The Department for Transport (DfT) has announced that it will consult legislation to ban tyres aged 10 years or over from use on heavy goods vehicles, coaches, buses and mini-buses in an effort to improve the safety on our roads.
This is as a direct result of a research project conducted by the government last year to look at whether the age of a tyre has a direct impact on its safety.
Transport Secretary Chris Grayling has said;
"Keeping people safe on our roads is our priority, and we have been working hard to understand the link between tyre age and road safety. Emerging evidence and leading expert testimony shows us that we need to ban tyres over the age of 10 years from larger vehicles based upon the 'precautionary principle', a move that will make our roads safer for everyone."
It follows the 'Tyred' campaign that came after an unfortunate accident found to be caused by a 19 year old tyre in 2012. This move follows a series of measures on tyre safety put in place by the government. In 2013, the DfT issued guidance advising bus operators against fitting older tyres to the front axles of their vehicles. This has been reinforced through inspections by the DVSA. Since June 2017, they have inspectd 136,263 buses and coaches and have found 0.06% to breach the guidance.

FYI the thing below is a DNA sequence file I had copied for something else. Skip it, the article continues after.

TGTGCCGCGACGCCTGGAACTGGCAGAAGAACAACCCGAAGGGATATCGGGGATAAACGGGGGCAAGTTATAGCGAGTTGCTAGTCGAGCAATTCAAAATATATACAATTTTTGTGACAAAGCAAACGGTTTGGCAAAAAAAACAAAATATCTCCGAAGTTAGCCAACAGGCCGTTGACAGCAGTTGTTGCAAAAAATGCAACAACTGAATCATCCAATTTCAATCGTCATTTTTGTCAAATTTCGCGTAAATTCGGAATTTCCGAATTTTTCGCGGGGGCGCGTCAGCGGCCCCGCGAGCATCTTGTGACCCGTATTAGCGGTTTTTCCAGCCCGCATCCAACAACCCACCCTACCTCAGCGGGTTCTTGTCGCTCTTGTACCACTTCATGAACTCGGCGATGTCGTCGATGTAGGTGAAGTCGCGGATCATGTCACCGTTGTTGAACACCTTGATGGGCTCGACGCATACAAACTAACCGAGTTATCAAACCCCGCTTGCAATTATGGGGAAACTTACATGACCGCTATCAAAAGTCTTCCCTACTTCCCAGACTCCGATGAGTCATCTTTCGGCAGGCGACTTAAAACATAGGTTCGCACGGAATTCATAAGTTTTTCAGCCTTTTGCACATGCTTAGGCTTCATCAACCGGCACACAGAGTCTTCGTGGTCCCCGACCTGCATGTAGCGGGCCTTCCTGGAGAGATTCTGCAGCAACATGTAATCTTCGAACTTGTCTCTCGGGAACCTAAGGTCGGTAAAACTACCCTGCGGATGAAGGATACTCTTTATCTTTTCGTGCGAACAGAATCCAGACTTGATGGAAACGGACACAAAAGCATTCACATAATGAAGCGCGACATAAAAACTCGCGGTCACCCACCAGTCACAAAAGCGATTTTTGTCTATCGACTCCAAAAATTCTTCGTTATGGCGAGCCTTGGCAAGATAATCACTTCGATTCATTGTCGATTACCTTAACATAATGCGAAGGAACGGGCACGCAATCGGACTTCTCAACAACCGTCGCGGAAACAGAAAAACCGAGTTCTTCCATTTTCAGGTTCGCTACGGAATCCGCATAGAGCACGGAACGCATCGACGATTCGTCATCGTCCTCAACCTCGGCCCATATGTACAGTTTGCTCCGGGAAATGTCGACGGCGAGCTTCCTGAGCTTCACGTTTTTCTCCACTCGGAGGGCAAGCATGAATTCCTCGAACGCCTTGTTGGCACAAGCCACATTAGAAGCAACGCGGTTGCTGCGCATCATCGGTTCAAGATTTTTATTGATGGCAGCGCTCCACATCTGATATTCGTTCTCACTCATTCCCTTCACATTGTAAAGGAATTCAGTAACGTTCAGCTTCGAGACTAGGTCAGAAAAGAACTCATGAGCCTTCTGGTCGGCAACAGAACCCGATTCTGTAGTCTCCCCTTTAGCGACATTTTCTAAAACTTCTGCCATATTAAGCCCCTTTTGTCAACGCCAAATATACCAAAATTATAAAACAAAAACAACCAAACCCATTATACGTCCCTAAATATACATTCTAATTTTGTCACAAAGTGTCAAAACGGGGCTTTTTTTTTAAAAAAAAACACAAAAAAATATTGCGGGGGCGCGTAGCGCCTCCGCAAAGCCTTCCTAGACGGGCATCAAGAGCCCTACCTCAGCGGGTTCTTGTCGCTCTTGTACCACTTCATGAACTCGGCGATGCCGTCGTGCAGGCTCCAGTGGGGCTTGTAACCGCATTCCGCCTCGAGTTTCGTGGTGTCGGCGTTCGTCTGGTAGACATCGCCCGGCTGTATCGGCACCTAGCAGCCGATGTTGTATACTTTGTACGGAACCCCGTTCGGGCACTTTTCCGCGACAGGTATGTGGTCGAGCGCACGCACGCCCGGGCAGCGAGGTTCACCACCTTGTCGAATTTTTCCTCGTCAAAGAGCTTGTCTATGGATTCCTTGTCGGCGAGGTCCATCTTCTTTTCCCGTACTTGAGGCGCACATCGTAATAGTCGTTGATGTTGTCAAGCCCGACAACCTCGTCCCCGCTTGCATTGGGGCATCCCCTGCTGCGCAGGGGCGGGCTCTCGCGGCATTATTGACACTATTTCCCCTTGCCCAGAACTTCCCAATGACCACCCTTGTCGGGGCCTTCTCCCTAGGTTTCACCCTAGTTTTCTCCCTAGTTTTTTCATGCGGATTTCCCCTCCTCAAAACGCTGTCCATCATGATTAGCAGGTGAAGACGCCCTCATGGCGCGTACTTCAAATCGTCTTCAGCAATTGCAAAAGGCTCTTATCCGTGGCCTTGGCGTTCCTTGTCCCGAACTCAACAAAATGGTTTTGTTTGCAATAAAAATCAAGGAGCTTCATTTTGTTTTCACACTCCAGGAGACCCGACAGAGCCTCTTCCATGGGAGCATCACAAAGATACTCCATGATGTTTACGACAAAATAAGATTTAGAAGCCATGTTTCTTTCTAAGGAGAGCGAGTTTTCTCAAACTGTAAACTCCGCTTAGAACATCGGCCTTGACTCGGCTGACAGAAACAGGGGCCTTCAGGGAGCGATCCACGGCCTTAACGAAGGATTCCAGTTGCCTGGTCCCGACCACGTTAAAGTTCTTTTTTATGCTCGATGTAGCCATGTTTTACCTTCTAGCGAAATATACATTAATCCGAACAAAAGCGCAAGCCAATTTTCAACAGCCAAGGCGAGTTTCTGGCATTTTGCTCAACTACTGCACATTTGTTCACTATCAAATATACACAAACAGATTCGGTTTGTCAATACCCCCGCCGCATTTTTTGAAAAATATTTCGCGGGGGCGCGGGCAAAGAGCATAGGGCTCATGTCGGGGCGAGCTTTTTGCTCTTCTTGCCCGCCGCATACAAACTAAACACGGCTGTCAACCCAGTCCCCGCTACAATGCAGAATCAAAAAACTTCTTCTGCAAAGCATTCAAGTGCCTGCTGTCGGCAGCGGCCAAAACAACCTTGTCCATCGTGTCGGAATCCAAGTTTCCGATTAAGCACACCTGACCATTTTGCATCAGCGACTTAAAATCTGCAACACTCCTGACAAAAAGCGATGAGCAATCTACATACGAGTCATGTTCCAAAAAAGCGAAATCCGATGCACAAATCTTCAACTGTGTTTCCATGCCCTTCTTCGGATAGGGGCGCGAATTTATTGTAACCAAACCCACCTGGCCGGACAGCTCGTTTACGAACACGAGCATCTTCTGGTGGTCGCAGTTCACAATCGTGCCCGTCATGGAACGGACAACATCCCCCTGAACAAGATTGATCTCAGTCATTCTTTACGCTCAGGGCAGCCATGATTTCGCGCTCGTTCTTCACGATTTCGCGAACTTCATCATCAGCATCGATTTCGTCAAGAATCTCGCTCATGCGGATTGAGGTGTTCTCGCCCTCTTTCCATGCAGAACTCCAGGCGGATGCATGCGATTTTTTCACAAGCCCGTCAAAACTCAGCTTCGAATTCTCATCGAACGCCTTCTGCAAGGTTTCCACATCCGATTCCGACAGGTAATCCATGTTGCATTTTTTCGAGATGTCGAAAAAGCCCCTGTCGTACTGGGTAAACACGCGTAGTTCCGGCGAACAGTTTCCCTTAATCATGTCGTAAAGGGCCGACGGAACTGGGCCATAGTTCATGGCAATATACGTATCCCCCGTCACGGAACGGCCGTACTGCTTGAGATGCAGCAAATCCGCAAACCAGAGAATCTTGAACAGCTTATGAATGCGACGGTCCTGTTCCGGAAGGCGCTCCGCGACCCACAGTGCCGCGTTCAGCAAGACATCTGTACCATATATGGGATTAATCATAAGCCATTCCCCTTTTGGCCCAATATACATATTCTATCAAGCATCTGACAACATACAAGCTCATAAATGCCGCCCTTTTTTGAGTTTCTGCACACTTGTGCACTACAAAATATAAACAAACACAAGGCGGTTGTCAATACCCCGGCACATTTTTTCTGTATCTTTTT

In November last year, the DVSA guidance on maintaining road worthiness was updated to say that tyres of 10 years of age or older should not be used on the front axles of heavy goods vehicles as well as buses and coaches.
Roads Minister Jesse Norman has said;
"I believe the changes we are consulting on will save lives and I hope it will be welcomed by everyone who shares a commitment to making our roads safer, for the benefit of all."
In addition, the government commissioned research in 2018 to establish the effect age has on the integrity of road vehicle tyres. As part of this research, the UK's Transport Research Laboratory has worked with a leading lab in the US to carry out testing and analysis. The outcome of this research will be published later in the spring.